It’s a tough nut that no one has truly cracked. But Tony Lorge hopes his history as a matchmaker will allow him to succeed in a sector where others have so far failed: cloud distribution.
After selling his consultancy to Sage (via SoftLine) in 2013, Lorge had a brief stint running the APAC operations for Swedish-owned ERP vendor Industrial Financial Solutions before starting his next venture in 2008. Lorge saw that systems integrators had trouble finding apps that worked with ERPs such as SAP and Oracle; he created World of ERP to recommend programs, provide integration advice and support.
“We identified that the market was moving towards a cloud distribution model in such a way that you could have legacy, plus cloud, plus retain the go-to-market supply chain, even though the delivery and financial models were going to be substantially different,” Lorge says.
Four years on and the market had matured to a point where the future looked uncertain. “We could see that the World of ERP was not going to exist in the future because it was delivering a service that should have been delivered by the vendors themselves,” Lorge says. However, the vendors didn’t have the tools to replicate the World of ERP, so Lorge pivoted again and began selling the app marketplace to software vendors and developers as a platform under the brand Saxum Commerce.
The World of ERP evolved into Cloudxenta, a marketplace that Lorge calls “a true cloud services broker”, which he hopes will be a successful model for future cloud distribution.
While the marketplace continues to function as the glue between vendors, resellers and customers, Cloudxenta differs to the World of ERP in some fundamental ways. Very few enterprises were buying cloud software when Lorge began in 2008, whereas the SMB sector is leading the drive to cloud software.
SMBs are struggling for good advice on the cloud programs they should use. Many are cobbling together ERP-type solutions from various services and facing a growing array of bills from many providers. As the collection of apps grows, so does the support headache. Troubleshooting problems between apps is almost impossible through the vendors themselves.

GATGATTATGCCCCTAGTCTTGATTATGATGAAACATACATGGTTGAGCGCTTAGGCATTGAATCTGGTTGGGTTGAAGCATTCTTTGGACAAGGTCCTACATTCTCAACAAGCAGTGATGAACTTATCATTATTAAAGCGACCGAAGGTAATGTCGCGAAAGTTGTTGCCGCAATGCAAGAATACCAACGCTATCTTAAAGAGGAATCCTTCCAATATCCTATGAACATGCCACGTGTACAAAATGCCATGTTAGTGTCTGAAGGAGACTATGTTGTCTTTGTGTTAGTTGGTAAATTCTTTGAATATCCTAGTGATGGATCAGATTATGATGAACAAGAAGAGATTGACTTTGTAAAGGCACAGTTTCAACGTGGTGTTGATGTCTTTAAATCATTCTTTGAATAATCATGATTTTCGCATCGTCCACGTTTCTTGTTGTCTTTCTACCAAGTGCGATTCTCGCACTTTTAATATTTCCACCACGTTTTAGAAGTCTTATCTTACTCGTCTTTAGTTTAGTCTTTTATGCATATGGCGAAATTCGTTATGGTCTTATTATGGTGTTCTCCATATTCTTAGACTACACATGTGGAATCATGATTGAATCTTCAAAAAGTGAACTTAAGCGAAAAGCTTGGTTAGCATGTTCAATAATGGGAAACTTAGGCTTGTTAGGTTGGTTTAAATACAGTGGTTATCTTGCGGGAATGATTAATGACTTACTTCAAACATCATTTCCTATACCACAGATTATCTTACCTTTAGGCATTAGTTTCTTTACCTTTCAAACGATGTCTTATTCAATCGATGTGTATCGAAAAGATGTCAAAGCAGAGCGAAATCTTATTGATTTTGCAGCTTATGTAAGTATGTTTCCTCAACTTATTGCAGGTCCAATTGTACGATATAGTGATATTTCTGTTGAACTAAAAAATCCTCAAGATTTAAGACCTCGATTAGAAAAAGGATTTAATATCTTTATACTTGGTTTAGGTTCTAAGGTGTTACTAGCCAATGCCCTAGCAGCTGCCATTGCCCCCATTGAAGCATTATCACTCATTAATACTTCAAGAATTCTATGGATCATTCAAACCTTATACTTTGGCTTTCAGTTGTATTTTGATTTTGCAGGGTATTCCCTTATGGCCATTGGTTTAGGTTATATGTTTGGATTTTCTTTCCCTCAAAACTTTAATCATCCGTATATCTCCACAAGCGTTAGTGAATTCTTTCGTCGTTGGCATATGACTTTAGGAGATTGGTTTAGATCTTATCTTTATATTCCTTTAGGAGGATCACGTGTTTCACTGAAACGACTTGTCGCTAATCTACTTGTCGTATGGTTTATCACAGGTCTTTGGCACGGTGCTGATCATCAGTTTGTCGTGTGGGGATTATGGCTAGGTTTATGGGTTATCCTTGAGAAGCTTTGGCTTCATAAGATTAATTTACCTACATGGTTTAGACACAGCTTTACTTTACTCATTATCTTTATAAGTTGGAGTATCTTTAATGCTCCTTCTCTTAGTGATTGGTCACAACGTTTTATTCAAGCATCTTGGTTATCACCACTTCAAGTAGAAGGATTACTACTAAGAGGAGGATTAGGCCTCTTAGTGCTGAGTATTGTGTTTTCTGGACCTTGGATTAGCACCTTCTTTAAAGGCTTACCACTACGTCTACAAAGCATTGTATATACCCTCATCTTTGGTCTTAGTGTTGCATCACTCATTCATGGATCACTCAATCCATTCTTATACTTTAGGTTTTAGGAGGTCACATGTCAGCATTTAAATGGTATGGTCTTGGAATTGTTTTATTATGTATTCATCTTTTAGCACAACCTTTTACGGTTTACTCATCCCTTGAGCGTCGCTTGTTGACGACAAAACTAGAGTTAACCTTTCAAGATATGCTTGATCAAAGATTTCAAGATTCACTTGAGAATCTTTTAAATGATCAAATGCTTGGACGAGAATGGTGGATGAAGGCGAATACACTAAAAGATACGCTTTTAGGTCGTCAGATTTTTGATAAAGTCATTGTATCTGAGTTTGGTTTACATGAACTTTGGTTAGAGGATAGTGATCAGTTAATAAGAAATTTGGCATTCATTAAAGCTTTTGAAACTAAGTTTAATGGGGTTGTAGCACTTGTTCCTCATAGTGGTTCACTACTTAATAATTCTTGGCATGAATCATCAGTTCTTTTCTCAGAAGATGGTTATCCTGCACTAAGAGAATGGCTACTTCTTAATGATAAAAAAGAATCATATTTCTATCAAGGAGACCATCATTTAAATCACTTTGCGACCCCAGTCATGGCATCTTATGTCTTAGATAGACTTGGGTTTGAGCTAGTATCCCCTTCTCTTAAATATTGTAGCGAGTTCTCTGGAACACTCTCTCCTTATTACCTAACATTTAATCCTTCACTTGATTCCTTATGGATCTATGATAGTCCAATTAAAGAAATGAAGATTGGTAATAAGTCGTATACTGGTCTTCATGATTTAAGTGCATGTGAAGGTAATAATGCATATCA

Cloudxenta provides a single billing and support point for hosted email, on-premise solutions and SMB cloud software. But Lorge’s biggest pitch is in solving commissions.
“With cloud distribution, you have multiple parties that share in the transaction. You need to create the subcontracts, execute the billings and automate the provisioning of those services so that when someone buys it, it becomes a frictionless process,” Lorge says.
Cloudxenta maintains the legal relationships between vendors and customers through their end-user licence agreements. Vendors own the customers and are responsible for delivering the product, while resellers pick up the training, implementation and ongoing support. The distie or the marketplace assumes the responsibility of handling the financial transactions behind the provisioning of the services.
Customers are assigned to resellers according to the products sold. Customers can also designate a reseller to a specific product set. So cloud-based accounting software commissions can flow to one reseller while a CRM might go to another.
Lorge is one of the few voices in the industry arguing for maintaining commissions for resellers. “Developers and vendors are saying this is an opportunity to take some of that margin back because they are providing the infrastructure. But the risk in the sale is very low for the vendor because the reseller is doing all the work setting up the deal that may not go through,” Lorge says.
Saxum Commerce has sold its platform to Nextgen Distribution,
a VAR for Oracle, Violin, ZTE and CommVault that has realised it needed a system to distribute cloud solutions. Lorge says he is hoping other disties understand the choices they face in the move to cloud.
“Any distie that doesn’t position themselves to deliver cloud solutions with automated billing, supply chain and commission components will have a problem being relevant,” Lorge says.
“As the market shifts and as cloud becomes dominant they will go out of business.”